Search

The Dangerous Beast We Created

By Matt Miller


In her 1818 novel Frankenstein, Mary Shelley introduced the world to Dr. Victor Frankenstein’s Monster. For two centuries, the monster has been misunderstood and misinterpreted in countless ways. For example, the original creature was rather articulate and sensitive. He was helpful and gentle. This personification is a far cry from the grunting oaf that many pop culture interpretations have offered up since then. While he did end up an angry multiple-murderer with a deep disdain for humanity, this version of the creature was the product of a specific literary arc.


In giving us this being and stripping it of its inherent goodness, I submit that Shelley unwittingly laid out a course for the modern American Economy. From its creation to tragic outcome, we have constructed, given life to, and developed a perfect sociopath. In our story, the part of Dr. Victor Frankenstein is played by Chicago economist Milton Friedman.


In a 1970 essay for the New York Times titled “A Friedman Doctrine: The Social Responsibility of Business is to Increase Its Profits,” he argued that a company has no responsibility to the public or society. Friedman holds that a firm’s sole responsibility is to maximize profits for its shareholders. For obvious reasons, this was a wonderfully popular theory with the greedy and powerful. Suddenly their singular focus on greed wasn’t only acceptable, but a respected economist had publicly declared that it was the only responsible thing for them to do! Their complete disregard for their employees’ well-being, communities, or society was now a trait to be celebrated. It wasn’t until decades later that influential investor Jeremy Grantham would exclaim, “That’s a workable definition of sociopath, for God’s sake!


Grantham makes a valid point. If an individual openly behaved in a way that completely lacked conscience but singularly towards their own selfish interests, we may indeed label them a sociopath. After all, the literal definition isn’t too far from his working definition.


so·ci·o·path

/ˈsōsēōˌpaTH/


  1. A person with a personality disorder manifesting itself in extreme antisocial attitudes and behavior and a lack of conscience.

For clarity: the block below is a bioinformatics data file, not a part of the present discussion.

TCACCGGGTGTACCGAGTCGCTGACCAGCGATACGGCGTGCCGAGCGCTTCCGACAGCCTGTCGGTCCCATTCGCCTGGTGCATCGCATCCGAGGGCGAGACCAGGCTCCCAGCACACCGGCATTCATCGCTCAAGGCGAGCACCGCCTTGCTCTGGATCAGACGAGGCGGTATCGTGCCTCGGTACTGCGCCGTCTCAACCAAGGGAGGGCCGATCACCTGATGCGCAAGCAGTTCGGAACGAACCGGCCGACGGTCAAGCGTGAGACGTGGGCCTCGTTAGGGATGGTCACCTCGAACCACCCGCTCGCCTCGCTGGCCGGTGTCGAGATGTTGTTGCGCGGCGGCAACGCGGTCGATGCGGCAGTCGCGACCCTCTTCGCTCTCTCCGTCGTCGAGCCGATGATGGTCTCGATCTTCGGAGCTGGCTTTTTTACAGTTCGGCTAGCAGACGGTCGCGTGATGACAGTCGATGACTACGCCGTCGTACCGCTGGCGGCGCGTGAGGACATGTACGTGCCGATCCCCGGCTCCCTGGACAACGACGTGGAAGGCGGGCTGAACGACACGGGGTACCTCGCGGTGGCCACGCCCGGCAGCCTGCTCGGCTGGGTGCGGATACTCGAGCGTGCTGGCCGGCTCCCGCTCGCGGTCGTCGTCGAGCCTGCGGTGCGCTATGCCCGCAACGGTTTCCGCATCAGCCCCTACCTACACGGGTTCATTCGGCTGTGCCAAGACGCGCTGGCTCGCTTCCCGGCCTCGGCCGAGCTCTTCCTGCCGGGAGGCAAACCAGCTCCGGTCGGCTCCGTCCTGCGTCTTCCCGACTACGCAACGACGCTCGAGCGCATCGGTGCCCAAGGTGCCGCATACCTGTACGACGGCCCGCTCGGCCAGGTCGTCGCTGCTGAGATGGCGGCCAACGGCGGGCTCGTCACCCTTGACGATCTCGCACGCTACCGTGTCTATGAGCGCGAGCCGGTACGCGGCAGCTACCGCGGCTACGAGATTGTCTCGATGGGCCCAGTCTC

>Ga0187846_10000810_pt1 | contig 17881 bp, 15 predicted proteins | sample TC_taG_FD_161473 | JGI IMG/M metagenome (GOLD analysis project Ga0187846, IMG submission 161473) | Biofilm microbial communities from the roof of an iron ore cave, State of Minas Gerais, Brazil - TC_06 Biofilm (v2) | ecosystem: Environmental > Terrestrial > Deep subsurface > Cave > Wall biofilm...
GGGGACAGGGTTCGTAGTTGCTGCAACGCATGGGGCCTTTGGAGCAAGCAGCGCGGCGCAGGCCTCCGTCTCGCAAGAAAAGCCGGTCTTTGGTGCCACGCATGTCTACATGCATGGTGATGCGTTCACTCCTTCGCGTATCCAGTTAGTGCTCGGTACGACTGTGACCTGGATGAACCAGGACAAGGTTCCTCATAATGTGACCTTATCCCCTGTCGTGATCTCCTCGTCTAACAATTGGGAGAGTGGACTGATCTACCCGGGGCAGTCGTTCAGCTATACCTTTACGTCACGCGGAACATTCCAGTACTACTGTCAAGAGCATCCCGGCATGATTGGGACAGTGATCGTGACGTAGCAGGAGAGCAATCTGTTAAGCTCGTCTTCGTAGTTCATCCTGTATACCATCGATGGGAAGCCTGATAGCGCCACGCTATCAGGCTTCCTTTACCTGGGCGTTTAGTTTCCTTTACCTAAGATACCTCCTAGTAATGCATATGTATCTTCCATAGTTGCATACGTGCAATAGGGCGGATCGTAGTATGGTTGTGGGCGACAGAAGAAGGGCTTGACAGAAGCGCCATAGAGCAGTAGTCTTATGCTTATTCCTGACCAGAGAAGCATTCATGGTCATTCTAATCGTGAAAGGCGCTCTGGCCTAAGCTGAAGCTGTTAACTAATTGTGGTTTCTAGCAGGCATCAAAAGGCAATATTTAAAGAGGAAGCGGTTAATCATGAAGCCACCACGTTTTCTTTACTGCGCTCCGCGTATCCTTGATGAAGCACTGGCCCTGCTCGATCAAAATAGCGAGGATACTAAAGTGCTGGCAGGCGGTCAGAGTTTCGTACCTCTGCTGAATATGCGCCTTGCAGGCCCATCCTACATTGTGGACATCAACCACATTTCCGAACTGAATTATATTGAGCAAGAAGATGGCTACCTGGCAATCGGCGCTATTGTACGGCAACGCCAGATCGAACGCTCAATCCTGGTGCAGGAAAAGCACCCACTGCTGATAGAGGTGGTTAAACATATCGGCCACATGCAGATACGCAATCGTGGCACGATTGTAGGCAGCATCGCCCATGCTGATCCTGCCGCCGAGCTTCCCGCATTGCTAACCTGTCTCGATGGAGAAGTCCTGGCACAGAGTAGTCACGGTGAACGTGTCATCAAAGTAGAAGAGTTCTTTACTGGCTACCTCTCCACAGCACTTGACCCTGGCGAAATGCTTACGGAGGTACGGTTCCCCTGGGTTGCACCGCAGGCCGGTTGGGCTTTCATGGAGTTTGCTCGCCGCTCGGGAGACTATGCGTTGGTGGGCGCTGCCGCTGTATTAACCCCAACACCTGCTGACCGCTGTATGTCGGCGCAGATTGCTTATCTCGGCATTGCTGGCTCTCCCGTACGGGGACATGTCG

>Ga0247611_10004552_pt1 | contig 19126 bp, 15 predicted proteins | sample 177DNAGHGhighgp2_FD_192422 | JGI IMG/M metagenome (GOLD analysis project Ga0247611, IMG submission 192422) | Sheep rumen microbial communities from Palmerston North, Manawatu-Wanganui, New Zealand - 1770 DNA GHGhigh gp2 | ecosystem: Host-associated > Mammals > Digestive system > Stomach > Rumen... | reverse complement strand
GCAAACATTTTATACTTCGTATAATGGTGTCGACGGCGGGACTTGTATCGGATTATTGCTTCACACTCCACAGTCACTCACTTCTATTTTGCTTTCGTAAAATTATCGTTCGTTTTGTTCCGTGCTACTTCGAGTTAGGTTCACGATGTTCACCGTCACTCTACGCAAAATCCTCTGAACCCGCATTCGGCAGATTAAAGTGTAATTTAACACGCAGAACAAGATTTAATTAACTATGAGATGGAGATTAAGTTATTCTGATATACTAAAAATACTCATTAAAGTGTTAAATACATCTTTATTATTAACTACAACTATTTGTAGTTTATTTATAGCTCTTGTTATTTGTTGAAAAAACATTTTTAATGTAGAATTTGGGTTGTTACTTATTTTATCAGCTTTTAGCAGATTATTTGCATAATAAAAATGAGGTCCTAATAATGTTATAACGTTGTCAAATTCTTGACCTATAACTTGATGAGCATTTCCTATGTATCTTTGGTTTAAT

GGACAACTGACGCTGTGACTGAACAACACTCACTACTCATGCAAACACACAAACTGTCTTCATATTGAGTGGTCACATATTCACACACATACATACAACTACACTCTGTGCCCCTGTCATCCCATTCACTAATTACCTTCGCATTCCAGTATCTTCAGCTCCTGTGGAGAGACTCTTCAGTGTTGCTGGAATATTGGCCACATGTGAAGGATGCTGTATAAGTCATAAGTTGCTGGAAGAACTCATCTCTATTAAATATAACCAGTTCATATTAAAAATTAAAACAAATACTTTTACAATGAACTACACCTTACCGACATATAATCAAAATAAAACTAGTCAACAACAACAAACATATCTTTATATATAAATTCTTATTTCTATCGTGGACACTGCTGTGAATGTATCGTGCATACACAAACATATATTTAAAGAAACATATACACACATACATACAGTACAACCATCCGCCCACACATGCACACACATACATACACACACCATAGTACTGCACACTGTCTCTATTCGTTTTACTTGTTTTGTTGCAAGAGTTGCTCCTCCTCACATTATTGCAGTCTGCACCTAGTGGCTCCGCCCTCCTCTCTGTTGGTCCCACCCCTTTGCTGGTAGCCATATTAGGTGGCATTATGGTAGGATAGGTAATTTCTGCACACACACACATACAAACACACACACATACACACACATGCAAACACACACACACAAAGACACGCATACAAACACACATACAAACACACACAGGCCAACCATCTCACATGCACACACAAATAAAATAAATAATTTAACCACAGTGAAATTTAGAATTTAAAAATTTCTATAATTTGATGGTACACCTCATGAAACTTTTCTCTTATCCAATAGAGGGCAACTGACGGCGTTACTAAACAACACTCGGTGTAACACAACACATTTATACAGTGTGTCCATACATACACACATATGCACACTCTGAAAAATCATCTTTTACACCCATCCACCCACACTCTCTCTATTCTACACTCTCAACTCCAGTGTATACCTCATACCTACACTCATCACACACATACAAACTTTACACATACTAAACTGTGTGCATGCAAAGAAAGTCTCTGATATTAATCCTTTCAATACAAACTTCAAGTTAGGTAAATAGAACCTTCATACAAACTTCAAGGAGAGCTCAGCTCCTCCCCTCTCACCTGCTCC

While Grantham may have established the extreme antisocial attitudes and lack of conscience required to meet the definition of a sociopath, he did miss one essential prerequisite. By definition, a sociopath has to be “a person.”


Much like Frankenstein’s Monster. Corporations are not living, breathing human beings but are, rather, made up of such people or attitudes. To become a bonafide sociopath, a corporation would need to be brought to life. It wouldn’t take a simple flash of lightning or Prometheus fire to do this job. Our creature merely requires over a thousand years and teams of attorneys to come to achieve personhood.


Some of the earliest evidence of the concept of “corporate personhood” can be found at around 800 BC in India, where they granted legal personhood to guilds that had been deemed to serve in the public interest. In 1880s America, attorney John Norton Pomeroy successfully argued that “corporations could not be separated from the natural persons who compose them.” More recently, and perhaps most importantly, is the 2010 Supreme Court decision in Citizens United v. Federal Election Commission, which undid over a century of legal precedent and gave corporations full rights to spend money as they wish in candidate elections — federal, state, and local. The legal cover for this decision was that corporations, as people, enjoyed the protection of the First Amendment to the United States Constitution. If one needed evidence that this was the definitive moment that gave life to the monster, they needed only wait until the following year. It was then that former Massachusetts Governor and Private Equity CEO Mitt Romney simply declared it in front of a crowd at the Iowa State Fair. He matter-of-factly and unapologetically explained, “corporations are people, my friend,” on his way to an unsuccessful presidential run.


Like the original Victor Frankenstein, we now find ourselves face-to-face with the dangerous beast we created. Ours even has a few distinct advantages over the original. It has limitless resources and no expectation of responsibility to humanity. It is constructed from parts of countless people, so no individual needs to suffer the burden of conscience. Rather than being shunned by society, our beast is accepted, even admired, and sometimes celebrated. It is not alone, but rather a legion of creatures spread around the globe. To return to the words of Jeremy Grantham, “they’re going to do nothing that is altruistic, nothing that is ultra long-term, nothing that has returns to the social well being… They’re not paid to do that.”


Dr. Frankenstein eventually led an expedition into the Arctic to destroy the beast that he had unleashed on the world. It is not my place to say what we must do or sacrifice to protect society from our perfect sociopath. The two most obvious paths forward seem to be to take up our pitchforks and torches or start the work required to help it return it to its idealistic roots.


Photo collage images provided by Shari Sirotnak and NeONBRAND on Unsplash

65 views1 comment

Recent Posts

See All